Barbara Bel Geddes, actress: born New York 31 October 1922; married 1944 Carl Schreuer (one daughter; marriage dissolved 1951), 1951 Windsor Lewis (died 1972; one daughter); died Northeast Harbor, Maine 8 August 2005.
After a successful acting career on Broadway and in films such as Hitchcock's Vertigo, Barbara Bel Geddes won her greatest fame in her fifties as Miss Ellie Ewing, the matriarch of the Ewing family of Southfork Ranch, in Dallas, the glossy American soap opera about a rich and powerful Texas oil family who would do anything to seize money and power. She was, said Larry Hagman, who played her unscrupulous, womanising son J.R., "the rock of Dallas . . . the glue that held the whole thing together".
It was Miss Ellie, with her wistful smiles, who was always there with a shoulder to cry on ("Marry a good man and wait for the bells to ring later," she told Jenna Wade when Ray Krebbs proposed) as the stories became increasingly outlandish. J.R. was shot - twice - and his youngest brother, Bobby (Patrick Duffy), was shot, too, before apparently being killed in the shower, only to resurface a year later when it emerged that the death was simply a very long nightmare endured by his wife, Pam (Victoria Principal).
Miss Ellie was well qualified to give advice after a lifetime of her own traumas. Willard "Digger" Barnes was the sworn enemy of her husband, Jock Ewing, who had won her away from him. She and Jock brought up their middle son Gary's daughter, Lucy, after his marriage broke up, and she was later devastated to hear that Ray Krebbs, the Ewing ranch manager, was Jock's illegitimate son from a secret affair, before her husband's death in a helicopter crash in South America left her on the verge of insanity. Some happiness finally came with her marriage to the billionaire oil magnate Clayton Farlow.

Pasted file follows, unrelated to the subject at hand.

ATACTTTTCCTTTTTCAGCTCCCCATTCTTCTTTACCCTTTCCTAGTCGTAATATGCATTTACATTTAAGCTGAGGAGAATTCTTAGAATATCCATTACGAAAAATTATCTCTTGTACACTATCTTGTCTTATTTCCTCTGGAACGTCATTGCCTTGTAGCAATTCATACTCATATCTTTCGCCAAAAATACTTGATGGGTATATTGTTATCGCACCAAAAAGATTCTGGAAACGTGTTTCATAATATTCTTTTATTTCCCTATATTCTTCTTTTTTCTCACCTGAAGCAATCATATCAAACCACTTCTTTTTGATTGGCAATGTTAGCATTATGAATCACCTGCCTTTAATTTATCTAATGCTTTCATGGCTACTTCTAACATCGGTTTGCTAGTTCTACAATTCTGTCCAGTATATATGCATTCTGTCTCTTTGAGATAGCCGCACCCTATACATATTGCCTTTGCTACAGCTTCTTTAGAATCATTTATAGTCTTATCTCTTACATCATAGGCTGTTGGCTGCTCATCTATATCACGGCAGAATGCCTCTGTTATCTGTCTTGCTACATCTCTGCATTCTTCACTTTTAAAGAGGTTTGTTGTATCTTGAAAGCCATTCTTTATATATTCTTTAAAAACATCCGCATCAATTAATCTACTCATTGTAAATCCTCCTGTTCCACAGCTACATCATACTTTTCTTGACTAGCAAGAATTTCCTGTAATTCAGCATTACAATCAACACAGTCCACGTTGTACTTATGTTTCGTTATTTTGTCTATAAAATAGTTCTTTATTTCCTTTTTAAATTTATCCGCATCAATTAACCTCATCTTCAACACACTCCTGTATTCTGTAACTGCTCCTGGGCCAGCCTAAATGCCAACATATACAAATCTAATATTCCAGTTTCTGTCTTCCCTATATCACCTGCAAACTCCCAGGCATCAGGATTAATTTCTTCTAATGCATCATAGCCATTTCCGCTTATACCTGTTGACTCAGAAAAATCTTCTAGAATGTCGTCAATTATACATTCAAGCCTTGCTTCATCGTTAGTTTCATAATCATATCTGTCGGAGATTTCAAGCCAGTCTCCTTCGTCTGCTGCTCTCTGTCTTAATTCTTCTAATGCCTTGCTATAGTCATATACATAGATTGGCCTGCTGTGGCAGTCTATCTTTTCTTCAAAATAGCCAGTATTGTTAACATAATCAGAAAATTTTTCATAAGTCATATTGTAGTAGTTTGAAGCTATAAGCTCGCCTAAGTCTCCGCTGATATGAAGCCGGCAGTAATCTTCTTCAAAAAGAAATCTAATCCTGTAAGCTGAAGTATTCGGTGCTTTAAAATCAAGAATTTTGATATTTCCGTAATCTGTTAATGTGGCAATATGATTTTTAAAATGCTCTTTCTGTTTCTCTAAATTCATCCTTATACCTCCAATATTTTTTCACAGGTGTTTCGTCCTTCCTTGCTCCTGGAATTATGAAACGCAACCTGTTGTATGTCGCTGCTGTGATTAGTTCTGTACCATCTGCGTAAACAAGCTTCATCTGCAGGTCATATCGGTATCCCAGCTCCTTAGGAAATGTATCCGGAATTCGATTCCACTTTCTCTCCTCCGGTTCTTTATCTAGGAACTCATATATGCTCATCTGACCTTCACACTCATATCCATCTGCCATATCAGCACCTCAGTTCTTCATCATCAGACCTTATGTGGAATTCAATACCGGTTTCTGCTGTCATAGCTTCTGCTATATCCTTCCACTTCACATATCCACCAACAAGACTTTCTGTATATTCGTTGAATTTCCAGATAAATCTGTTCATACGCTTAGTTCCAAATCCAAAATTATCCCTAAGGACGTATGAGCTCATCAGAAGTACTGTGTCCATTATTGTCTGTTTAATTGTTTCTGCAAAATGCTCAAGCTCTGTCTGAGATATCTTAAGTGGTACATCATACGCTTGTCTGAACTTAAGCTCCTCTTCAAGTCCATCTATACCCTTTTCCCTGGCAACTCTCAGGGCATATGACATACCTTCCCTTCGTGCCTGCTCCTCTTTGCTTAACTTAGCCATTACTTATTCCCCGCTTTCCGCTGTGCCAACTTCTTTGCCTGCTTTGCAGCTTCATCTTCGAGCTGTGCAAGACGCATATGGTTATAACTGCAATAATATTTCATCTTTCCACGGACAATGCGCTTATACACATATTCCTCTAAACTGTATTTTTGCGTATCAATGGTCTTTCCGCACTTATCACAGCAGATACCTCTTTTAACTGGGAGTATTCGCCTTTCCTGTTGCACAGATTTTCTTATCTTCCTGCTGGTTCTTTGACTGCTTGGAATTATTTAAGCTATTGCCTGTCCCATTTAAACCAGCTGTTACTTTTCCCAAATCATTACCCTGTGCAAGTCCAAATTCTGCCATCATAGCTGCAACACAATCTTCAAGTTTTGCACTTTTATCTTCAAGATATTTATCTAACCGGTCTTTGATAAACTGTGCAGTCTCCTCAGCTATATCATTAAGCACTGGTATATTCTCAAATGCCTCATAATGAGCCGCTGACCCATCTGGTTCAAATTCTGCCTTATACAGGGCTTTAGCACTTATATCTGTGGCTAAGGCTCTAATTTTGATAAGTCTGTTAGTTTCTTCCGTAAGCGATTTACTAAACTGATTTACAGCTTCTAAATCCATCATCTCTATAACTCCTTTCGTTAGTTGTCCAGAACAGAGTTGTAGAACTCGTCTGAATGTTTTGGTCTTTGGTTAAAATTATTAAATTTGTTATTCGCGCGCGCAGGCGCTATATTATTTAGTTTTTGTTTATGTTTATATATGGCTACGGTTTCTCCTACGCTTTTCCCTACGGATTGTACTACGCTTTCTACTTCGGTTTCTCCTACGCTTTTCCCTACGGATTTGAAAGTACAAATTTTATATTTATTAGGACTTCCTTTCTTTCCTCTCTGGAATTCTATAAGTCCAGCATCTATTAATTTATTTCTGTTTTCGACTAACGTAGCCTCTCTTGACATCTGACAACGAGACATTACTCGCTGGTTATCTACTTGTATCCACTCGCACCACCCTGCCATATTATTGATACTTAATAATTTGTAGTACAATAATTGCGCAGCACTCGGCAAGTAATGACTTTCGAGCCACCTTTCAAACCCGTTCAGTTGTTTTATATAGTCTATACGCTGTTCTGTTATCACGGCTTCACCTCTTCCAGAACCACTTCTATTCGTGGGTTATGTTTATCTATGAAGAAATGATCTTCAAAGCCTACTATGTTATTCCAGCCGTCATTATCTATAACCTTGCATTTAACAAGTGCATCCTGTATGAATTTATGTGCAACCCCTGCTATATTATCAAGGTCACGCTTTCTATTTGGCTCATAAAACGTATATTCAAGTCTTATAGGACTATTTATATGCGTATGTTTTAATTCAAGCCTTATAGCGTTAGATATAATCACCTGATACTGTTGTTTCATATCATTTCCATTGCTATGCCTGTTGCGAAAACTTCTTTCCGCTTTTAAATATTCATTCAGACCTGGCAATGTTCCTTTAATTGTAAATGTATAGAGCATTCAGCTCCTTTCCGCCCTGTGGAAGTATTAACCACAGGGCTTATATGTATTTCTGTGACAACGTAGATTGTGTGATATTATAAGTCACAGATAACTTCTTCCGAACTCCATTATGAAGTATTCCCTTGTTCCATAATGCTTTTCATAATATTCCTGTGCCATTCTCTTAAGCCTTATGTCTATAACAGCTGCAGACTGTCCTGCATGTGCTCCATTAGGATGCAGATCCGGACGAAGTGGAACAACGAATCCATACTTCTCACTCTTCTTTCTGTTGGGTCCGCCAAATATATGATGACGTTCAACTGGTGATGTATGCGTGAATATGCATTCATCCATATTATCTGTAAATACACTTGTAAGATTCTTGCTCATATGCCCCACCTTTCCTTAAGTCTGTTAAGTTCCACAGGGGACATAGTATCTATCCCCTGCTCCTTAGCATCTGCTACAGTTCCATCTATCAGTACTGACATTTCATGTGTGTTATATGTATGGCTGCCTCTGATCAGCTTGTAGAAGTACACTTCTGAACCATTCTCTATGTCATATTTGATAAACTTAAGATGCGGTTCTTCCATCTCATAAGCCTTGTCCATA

But her greatest fight came with the realisation that she had breast cancer and needed a mastectomy - in a rare case of Dallas echoing real life. Bel Geddes had herself previously been diagnosed with the disease, needing a lump removed.
Then, in 1984, in the middle of her 12-year run in the successful soap, the actress suffered a heart attack, which resulted in her undergoing a quadruple-bypass operation. Donna Reed stepped in to take over as Miss Ellie, but viewers failed to take to her and, a year later, Bel Geddes was asked to return to Dallas. She continued in the role until 1990, a year before the programme finally ended.
Born in New York City in 1922, Barbara Bel Geddes was the daughter of a stage designer, Norman Bel Geddes, and was educated at private schools until she was expelled at the age of 16 for kissing a boy. Keen to act, she made her début in 1940 with a summer theatre company in The School for Scandal and followed it with her first Broadway appearance, as Dottie Coburn in Out of the Frying Pan (Windsor Theatre, 1941).